Reviews 04-04-2007

Music Reviews 



On Silent Wings of Healing II

by Mathias Grassow


Visit Mathias' website

(It is not likely that one will find information on this release at Aquamarin Verlag’s website. The site is in German and there does not appear to be any information on their older releases. I have listed the URL as a courtesy.)

Mathias Grassow is a first-rate musician, perhaps the finest drone magician in the modern ambient music community. There is no doubt or debate, however, that he is the most prolific. He has well over 100 albums in his discography, perhaps as many as 200 when one accounts for multiple disc sets, side projects, collaborations and out-of-print cassette only releases.

On Silent Wings of Healing II is in the latter category, having been released in 1991 on Aquamarin Verlag. From all appearances, they released it only inGermany as the liner notes are all in German. (Curiously, the album and track titles are in English.) Fortuitously, the music is in the international – perhaps intergalactic – language of awesome.

Mathias’ style is cutting edge, unique, experimental and original and embraces all the power of ambient electronic music. This album has all that power and more! These atmospheres and soundscapes are perfect new age holistic healing adventures. This is massage, yoga, relaxation, meditation, overtone and psychoactive minimalism with an edge. It is within and beyond that style.

The album has two long-form (31 minutes) compositions that float and bend around the neuropathways of even the most casual listeners’ synapses. Deep listeners will appreciate the sedative, almost narcotic, affects of Mathias’ deft manipulations and processes.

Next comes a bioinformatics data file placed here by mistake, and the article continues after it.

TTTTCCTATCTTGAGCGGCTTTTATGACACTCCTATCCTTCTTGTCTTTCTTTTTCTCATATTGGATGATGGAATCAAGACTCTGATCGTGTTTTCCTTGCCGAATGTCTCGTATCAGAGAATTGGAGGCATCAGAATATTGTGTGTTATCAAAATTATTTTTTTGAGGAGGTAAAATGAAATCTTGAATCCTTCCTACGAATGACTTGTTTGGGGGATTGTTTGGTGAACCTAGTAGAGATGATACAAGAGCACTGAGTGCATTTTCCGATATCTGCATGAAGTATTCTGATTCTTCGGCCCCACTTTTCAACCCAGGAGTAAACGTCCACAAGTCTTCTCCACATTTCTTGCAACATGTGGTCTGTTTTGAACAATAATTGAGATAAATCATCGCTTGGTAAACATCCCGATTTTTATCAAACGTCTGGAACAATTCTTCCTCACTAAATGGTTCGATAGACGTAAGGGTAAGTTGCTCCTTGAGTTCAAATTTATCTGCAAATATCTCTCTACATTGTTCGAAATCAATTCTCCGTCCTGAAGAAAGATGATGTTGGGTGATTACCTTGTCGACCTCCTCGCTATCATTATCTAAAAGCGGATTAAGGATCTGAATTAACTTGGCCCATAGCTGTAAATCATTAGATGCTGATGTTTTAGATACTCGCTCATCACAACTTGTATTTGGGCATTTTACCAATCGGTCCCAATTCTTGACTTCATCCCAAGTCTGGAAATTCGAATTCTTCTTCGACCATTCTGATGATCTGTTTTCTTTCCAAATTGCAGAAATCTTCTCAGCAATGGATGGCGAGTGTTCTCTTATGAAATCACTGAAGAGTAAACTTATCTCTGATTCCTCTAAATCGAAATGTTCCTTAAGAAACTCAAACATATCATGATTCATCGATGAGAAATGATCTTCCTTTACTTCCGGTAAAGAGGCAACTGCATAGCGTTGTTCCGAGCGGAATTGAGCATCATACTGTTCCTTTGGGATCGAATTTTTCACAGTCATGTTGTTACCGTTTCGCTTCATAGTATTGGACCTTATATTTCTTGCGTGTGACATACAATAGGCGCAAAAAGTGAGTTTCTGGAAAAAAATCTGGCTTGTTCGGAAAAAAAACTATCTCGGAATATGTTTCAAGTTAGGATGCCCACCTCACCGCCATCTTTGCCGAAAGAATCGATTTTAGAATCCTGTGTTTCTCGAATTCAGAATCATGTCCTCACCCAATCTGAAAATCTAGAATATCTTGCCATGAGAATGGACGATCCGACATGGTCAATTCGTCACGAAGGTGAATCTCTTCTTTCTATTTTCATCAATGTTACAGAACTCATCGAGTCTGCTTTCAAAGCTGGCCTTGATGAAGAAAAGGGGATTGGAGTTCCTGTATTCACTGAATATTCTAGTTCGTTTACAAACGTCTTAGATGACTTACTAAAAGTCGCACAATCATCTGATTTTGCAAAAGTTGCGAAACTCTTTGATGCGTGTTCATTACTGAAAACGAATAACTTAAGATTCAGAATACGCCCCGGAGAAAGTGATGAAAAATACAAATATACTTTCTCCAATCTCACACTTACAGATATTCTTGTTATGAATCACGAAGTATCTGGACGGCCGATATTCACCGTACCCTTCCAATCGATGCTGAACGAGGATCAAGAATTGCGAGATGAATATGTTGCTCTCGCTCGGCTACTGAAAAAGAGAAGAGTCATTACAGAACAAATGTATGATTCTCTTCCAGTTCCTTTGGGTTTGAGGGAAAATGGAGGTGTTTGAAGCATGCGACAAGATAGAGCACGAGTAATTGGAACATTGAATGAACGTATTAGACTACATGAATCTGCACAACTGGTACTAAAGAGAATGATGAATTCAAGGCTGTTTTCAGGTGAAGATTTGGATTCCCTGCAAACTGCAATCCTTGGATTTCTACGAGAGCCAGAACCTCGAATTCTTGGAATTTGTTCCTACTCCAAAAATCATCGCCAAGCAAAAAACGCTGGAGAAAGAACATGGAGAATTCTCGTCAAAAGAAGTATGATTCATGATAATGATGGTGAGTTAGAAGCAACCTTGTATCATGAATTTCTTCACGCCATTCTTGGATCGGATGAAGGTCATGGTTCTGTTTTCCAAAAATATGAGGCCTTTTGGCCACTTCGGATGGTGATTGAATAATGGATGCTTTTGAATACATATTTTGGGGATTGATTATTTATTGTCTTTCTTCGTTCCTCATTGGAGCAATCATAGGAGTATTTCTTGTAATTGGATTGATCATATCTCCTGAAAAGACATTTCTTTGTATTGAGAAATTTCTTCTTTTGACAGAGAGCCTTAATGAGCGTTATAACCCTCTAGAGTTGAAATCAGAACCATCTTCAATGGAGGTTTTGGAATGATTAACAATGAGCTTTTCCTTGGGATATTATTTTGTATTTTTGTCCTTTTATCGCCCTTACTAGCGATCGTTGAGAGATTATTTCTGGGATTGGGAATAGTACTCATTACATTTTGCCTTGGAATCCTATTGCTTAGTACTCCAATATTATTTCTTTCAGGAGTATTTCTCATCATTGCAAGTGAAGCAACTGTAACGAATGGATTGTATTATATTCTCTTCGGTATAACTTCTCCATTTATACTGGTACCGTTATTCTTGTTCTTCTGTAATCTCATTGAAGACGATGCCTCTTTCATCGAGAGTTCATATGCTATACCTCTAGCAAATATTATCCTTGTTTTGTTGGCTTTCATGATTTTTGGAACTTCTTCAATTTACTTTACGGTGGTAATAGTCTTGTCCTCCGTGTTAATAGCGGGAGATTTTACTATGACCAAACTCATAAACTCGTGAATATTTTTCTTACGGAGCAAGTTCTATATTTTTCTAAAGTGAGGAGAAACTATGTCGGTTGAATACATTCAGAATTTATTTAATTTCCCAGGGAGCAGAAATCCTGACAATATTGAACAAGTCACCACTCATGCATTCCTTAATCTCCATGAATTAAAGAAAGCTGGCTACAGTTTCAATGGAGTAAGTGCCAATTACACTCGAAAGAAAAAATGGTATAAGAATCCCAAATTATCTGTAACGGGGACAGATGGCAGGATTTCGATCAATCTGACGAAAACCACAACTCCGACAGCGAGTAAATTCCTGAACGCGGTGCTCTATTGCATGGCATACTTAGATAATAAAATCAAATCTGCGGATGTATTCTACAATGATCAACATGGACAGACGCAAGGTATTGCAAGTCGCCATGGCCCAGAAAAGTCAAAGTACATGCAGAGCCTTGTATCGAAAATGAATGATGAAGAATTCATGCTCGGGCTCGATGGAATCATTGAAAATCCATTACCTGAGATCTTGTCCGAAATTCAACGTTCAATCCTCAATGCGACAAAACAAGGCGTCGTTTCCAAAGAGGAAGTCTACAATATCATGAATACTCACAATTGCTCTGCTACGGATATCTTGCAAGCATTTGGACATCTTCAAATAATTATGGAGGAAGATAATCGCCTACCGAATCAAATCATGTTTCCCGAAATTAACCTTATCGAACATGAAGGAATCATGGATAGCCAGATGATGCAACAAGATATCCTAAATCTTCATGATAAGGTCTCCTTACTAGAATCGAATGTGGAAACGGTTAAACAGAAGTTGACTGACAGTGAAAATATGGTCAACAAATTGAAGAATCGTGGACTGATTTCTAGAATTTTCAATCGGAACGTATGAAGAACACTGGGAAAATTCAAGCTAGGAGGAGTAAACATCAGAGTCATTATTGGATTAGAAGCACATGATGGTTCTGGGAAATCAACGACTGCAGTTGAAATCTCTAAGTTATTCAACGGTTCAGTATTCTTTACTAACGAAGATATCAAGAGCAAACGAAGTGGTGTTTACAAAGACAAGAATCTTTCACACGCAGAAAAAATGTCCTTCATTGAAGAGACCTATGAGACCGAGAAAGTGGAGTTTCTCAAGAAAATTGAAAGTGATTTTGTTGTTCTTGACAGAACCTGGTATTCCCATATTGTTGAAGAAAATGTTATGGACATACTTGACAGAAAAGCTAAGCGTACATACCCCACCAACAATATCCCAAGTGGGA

Because of its format and status, this might be difficult to procure. It is most likely available only from Mathias. Mentioning this review and reviewer might help.

Reviewed by Jim Brenholts for Ambient Visions




by Klaus Wiese & Jim Cole


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Klaus Wiese is the ambient music community’s premier performer on the Tibetan singing bowls. (Would that be a bowlist?) The inherent qualities of that instrument would also qualify him as one of the community’s top drone artists. Jim Cole is the ambient music community’s top overtone vocalist. That qualifies him as another one of the community’s drone artists. Thus, it is a pleasant treat to hear their collaboration - Plejades, a website exclusive from the unreleased archives.

These three discs are the ultimate drone junky fix. (Two drone masters will do that.) There is also the added bonus of the overtones! The overtones surround the overtones as Jim’s soundworld intertwines with Klaus’ soundworld to become one soundworld. The affect is chilling and stimulating. It is the ultimate white noise mind numbing experience!

That statement does not seem to make much sense. However, clearing the mind is an essential process in most holistic healing practices. It creates a tabla rosa upon which practitioners can build their own unique visions and healing imagery.

The set does contain over three hours of music and that can be overkill for a single session. For a deep sleep session, listening on continuous play almost guarantees uninterrupted REM sleep and vivid imagery. For a regular session, one of the 30-minute compositions would be most appropriate.

This set might be the best minimalist drone set ever. It certainly deserves consideration as such.

Reviewed by Jim Brenholts for Ambient Visions



Hope For Harmony

by Kathryn Toyama

Visit Kathryn's  website

Visit Kathryn's CD Baby website